Captain George Vancouver Julia Butler Hansen Carlos Bulosan Ernestine Anderson Kurt Cobain Bill Gates & Paul Allen Home
Search Encyclopedia
Facebook
Advanced Search
Featured Eassy Sponsor of the Week
Home About Us Contact Us Education Bookstore Tourism Advanced Search
6826 HistoryLink.org essays now available      
Donate Subscribe

Shortcuts

Libraries
Cyberpedias Cyberpedias
Timeline Essays Timeline Essays
People's Histories People's Histories

Selected Collections
Cities & Towns Cities & Towns
County Thumbnails Counties
Biographies Biographies
Interactive Cybertours Interactive Cybertours
Slide Shows Slideshows
Public Ports Public Ports
Audio & Video Audio & Video

Research Shortcuts

Map Searches
Alphabetical Search
Timeline Date Search
Topic Search

Features

Book of the Fortnight
Audio/Video Enhanced
History Bookshelf
Klondike Gold Rush Database
Duvall Newspaper Index
Wellington Scrapbook

More History

Washington FAQs
Washington Milestones
Honor Rolls
Columbia Basin
Everett
Olympia
Seattle
Spokane
Tacoma
Walla Walla
Roads & Rails

Cyberpedia Library

< Browse to Previous Essay | Browse to Next Essay >

Shoreline -- Thumbnail History

HistoryLink.org Essay 958 : Printer-Friendly Format

The City of Shoreline is one of Seattle’s closest suburbs. Located immediately north of Seattle, the area was settled first by homesteaders and soon after by vacationers. Over time a community formed, and although Seattle’s boundaries have pushed farther north, Shoreline has preserved its autonomy and, in the 1990s, incorporated as a city in its own right.

Horse, Boat, and Train

Despite the access to Puget Sound, little evidence exists for any major Indian encampments in the Shoreline area prior to the arrival of settlers. The first people to homestead there arrived in the 1880s. They cleared the land of timber and set up small farms. Boats were used to transport goods the short distance down the coast to Seattle.

The introduction of railroads greatly opened the Shoreline area to development. In 1888, the Seattle, Lakeshore and Eastern Railway was completed to the east along the shores of Lake Washington. But the Great Northern, which ran from Seattle to Minnesota, had a larger impact on Shoreline. In 1891, the portion that ran through Shoreline was completed, and this provided a direct link to downtown Seattle.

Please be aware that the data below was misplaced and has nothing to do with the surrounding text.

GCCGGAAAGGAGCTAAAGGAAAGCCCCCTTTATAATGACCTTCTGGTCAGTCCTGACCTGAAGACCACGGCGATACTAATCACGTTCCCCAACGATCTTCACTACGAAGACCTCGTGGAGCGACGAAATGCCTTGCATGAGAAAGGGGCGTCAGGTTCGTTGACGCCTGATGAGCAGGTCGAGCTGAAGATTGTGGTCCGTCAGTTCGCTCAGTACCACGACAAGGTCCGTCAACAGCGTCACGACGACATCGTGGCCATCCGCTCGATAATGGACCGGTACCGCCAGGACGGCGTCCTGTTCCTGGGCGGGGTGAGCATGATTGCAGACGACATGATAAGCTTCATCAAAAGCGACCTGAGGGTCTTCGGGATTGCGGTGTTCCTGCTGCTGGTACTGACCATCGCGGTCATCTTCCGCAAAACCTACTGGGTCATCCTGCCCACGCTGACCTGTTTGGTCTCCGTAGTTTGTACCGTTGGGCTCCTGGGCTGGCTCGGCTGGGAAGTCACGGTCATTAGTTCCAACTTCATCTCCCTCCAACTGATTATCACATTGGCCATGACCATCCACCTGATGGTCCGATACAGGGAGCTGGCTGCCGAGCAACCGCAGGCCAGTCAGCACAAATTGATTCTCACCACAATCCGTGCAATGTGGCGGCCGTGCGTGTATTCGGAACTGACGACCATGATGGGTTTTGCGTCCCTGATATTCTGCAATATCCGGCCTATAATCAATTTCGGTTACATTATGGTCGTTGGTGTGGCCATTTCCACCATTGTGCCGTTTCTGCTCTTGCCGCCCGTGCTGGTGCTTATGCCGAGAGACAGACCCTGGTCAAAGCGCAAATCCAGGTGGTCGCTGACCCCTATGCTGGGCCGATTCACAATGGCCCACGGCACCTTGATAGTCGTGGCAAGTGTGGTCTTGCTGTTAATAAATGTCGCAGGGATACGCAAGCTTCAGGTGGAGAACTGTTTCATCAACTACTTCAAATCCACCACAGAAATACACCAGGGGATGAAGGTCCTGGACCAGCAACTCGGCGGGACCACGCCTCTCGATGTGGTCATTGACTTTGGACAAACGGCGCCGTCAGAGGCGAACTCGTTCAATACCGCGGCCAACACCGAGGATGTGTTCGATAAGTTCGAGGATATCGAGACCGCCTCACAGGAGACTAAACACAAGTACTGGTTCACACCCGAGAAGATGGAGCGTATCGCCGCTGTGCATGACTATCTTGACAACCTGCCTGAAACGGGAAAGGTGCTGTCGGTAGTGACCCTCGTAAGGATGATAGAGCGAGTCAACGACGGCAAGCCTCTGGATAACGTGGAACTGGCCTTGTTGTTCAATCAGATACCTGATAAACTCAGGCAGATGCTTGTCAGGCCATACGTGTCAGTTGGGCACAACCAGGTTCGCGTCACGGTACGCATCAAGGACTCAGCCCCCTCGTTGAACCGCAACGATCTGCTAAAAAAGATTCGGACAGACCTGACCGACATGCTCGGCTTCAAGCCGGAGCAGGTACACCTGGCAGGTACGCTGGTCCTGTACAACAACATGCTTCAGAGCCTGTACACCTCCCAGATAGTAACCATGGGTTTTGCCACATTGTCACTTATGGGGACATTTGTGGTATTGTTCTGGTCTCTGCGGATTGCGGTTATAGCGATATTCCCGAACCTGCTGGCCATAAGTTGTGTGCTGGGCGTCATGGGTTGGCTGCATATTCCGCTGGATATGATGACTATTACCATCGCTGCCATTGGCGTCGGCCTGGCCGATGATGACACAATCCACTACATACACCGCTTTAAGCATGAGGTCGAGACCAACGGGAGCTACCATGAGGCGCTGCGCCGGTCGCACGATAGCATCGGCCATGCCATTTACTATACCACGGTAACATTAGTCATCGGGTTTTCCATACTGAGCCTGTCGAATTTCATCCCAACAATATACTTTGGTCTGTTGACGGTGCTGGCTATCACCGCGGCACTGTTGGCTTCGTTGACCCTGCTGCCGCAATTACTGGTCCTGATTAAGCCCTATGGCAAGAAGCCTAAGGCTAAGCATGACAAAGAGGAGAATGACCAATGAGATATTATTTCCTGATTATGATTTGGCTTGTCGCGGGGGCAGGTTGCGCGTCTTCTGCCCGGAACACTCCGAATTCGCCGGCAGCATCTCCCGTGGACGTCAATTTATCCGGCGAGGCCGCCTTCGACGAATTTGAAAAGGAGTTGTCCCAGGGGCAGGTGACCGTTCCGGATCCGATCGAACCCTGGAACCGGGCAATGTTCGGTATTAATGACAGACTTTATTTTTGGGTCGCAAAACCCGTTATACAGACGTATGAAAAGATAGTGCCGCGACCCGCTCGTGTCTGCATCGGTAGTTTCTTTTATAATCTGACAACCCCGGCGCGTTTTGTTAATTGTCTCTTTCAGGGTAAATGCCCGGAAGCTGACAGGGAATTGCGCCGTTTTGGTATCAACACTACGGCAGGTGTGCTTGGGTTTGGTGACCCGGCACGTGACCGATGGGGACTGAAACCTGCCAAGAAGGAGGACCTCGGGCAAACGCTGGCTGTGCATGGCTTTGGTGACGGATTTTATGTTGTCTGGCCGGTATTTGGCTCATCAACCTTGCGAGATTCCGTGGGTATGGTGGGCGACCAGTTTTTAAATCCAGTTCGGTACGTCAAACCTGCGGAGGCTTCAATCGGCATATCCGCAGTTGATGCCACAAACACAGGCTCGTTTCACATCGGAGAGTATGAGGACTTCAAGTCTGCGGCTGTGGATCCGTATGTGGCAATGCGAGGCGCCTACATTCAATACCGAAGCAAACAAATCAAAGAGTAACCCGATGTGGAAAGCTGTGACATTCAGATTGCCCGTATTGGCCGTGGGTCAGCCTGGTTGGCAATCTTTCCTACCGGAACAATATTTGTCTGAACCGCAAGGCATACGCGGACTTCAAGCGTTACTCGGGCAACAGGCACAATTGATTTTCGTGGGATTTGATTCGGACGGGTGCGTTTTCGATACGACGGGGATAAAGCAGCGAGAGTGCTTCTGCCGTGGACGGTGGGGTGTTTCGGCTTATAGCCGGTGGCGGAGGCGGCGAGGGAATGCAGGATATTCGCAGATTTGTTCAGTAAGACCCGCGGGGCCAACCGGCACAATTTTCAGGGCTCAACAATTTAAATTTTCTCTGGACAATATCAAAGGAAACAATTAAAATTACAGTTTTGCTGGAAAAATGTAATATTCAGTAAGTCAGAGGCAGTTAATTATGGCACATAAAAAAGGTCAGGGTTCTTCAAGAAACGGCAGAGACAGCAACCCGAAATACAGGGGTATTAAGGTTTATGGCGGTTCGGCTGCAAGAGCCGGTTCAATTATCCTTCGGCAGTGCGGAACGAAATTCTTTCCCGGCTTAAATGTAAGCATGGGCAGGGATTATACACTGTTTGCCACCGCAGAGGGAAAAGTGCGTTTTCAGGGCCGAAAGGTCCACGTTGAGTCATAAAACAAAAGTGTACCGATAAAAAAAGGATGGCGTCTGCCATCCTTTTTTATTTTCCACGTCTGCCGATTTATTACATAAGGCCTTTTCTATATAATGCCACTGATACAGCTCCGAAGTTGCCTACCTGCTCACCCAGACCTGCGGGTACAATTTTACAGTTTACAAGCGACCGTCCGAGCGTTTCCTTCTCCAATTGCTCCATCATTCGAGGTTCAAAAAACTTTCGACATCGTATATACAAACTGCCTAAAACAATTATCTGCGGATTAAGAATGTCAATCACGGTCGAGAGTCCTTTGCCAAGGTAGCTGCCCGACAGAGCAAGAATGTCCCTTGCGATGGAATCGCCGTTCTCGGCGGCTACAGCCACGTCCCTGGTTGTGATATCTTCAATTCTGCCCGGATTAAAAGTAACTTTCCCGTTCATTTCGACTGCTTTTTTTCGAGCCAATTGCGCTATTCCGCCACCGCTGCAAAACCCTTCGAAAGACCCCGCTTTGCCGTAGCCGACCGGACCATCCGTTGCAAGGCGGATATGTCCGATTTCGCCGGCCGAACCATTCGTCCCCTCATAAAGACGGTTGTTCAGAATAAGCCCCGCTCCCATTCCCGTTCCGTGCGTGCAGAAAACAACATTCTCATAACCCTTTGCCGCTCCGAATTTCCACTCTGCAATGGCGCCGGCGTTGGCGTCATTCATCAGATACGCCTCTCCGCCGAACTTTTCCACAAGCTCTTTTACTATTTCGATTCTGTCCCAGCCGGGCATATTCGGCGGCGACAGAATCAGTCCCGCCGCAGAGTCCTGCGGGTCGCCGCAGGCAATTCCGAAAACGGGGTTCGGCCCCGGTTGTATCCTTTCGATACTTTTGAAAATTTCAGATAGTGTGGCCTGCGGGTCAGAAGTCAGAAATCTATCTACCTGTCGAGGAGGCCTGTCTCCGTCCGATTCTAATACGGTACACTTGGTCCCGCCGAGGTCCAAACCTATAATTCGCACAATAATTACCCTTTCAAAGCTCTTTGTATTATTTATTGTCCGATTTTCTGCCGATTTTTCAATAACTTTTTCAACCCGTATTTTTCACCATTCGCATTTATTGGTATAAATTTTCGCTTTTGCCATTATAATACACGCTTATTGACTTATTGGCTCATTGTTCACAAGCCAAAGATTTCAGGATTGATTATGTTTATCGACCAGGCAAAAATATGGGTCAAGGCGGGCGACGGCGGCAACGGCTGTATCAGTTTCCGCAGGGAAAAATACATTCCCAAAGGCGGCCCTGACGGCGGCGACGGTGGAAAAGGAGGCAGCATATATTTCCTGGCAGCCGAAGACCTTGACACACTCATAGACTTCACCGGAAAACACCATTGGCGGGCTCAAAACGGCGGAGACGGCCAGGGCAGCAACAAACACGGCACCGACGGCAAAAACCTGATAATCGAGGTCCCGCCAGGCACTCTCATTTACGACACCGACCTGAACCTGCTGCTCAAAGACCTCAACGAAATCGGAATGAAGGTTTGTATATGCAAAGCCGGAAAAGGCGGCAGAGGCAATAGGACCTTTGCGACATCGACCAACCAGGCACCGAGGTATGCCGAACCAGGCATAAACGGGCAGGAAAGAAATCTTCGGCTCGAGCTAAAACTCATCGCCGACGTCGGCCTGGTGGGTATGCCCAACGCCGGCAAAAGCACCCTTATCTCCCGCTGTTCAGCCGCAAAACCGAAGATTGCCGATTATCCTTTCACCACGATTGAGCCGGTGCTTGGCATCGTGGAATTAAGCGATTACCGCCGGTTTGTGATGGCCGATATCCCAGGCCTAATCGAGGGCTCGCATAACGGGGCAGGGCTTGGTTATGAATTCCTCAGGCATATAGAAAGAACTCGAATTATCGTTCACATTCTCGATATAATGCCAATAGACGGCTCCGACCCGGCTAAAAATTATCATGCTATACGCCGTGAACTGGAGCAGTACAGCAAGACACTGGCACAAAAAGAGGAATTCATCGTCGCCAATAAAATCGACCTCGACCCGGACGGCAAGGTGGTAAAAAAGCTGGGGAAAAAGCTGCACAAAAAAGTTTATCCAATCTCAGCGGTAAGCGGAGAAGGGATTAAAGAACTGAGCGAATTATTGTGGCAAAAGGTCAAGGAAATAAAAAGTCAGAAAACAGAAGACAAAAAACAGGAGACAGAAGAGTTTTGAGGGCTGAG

The rail lines encouraged people to buy property in the area. Even as early as the 1890s, many people dreamed of escaping the urban center for a more bucolic environment. Shoreline was close enough for people to live in the country and still have jobs in the city. Also, for the more well-to-do, the area was ideal for summer cottages and vacation getaways.

Another boost for development was the construction of the Interurban. Construction was started on this light-rail system in 1902. By 1910, electric trains were running between Everett (in Snohomish County to the north) and Tacoma (in Pierce County to the south). Capable of speeds greater than 30 miles an hour, the Interurban was the prime method of transport for Shoreline commuters and small farmers for almost 30 years.

A Stop Called Ronald

An early resident in the Shoreline community around the turn of the century was Judge James Ronald. Ronald purchased five acres of land for $100 from a friend who owed him money. Working on the weekends, he cleared his tract and planted cherry and apple trees. Improving the land came naturally to him, he claimed, having been raised in the Deep South.

Judge Ronald was a friend of Fred Sander, the man who built the Interurban. Ronald gave right-of-way through his property for Sander's rail line and offered to build a small station house if he could name it. Sander agreed, and after the station was built, Ronald gave him a sign reading "Evanor," named for Ronald’s daughters, Eva and Norma.

Shortly thereafter, Judge Ronald was riding the train. He got off at his station and was shocked to see that its name had been changed to Ronald. Not wanting to see his name in a public place, he confronted Sander. Sander informed Ronald that he'd promised to name the station "Evanor" but not to keep the name.

Said Sander, "This is my railway and I change names of stations when I please. I have changed it to Ronald and if you don’t like that name you can stay away and not see it!" The name further ingrained itself into the community a few years later when Ronald donated land for a school building. The name of the building? Ronald School, now (1999) home to the Shoreline Historical Museum.

Work and Play

Although early Shoreline was home to many folks who worked elsewhere, like every community it had businesses of its own. Lumber mills processed the cedar, Douglas Fir, and hemlock trees abundant in the area. Once the land was cleared, it became home to farmers, who raised chickens and produce such as berries.